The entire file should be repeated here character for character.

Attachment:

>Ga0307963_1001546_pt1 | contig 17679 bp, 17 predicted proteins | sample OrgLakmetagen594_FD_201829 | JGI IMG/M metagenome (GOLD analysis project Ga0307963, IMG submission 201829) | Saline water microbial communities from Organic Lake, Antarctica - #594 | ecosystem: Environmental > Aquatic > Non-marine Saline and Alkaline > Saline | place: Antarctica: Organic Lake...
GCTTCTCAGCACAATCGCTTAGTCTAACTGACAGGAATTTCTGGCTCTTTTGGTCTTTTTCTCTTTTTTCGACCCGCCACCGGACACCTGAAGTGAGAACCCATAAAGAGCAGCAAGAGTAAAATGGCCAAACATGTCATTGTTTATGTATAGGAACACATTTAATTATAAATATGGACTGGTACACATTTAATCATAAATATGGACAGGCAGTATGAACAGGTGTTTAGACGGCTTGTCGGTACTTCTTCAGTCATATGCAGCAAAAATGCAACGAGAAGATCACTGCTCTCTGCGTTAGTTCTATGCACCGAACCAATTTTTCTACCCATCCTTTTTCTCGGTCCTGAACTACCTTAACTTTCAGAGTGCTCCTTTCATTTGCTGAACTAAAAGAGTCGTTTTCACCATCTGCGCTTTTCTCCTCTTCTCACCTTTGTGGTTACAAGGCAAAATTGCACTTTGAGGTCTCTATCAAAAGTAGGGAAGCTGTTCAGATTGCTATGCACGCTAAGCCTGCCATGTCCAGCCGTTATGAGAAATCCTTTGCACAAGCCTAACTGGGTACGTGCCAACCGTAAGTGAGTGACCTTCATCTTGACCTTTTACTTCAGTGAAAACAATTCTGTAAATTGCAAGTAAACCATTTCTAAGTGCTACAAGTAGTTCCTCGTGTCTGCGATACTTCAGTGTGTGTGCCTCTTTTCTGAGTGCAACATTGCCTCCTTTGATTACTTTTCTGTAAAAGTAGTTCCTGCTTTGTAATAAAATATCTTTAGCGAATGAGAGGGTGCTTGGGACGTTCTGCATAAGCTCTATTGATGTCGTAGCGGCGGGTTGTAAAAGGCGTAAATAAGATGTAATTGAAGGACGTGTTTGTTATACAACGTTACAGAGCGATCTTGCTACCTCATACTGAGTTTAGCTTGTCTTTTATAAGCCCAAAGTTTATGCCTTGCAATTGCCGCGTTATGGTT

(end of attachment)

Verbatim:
>Ga0307963_1001546_pt1 | contig 17679 bp, 17 predicted proteins | sample OrgLakmetagen594_FD_201829 | JGI IMG/M metagenome (GOLD analysis project Ga0307963, IMG submission 201829) | Saline water microbial communities from Organic Lake, Antarctica - #594 | ecosystem: Environmental > Aquatic > Non-marine Saline and Alkaline > Saline | place: Antarctica: Organic Lake...
GCTTCTCAGCACAATCGCTTAGTCTAACTGACAGGAATTTCTGGCTCTTTTGGTCTTTTTCTCTTTTTTCGACCCGCCACCGGACACCTGAAGTGAGAACCCATAAAGAGCAGCAAGAGTAAAATGGCCAAACATGTCATTGTTTATGTATAGGAACACATTTAATTATAAATATGGACTGGTACACATTTAATCATAAATATGGACAGGCAGTATGAACAGGTGTTTAGACGGCTTGTCGGTACTTCTTCAGTCATATGCAGCAAAAATGCAACGAGAAGATCACTGCTCTCTGCGTTAGTTCTATGCACCGAACCAATTTTTCTACCCATCCTTTTTCTCGGTCCTGAACTACCTTAACTTTCAGAGTGCTCCTTTCATTTGCTGAACTAAAAGAGTCGTTTTCACCATCTGCGCTTTTCTCCTCTTCTCACCTTTGTGGTTACAAGGCAAAATTGCACTTTGAGGTCTCTATCAAAAGTAGGGAAGCTGTTCAGATTGCTATGCACGCTAAGCCTGCCATGTCCAGCCGTTATGAGAAATCCTTTGCACAAGCCTAACTGGGTACGTGCCAACCGTAAGTGAGTGACCTTCATCTTGACCTTTTACTTCAGTGAAAACAATTCTGTAAATTGCAAGTAAACCATTTCTAAGTGCTACAAGTAGTTCCTCGTGTCTGCGATACTTCAGTGTGTGTGCCTCTTTTCTGAGTGCAACATTGCCTCCTTTGATTACTTTTCTGTAAAAGTAGTTCCTGCTTTGTAATAAAATATCTTTAGCGAATGAGAGGGTGCTTGGGACGTTCTGCATAAGCTCTATTGATGTCGTAGCGGCGGGTTGTAAAAGGCGTAAATAAGATGTAATTGAAGGACGTGTTTGTTATACAACGTTACAGAGCGATCTTGCTACCTCATACTGAGTTTAGCTTGTCTTTTATAAGCCCAAAGTTTATGCCTTGCAATTGCCGCGTTATGGTT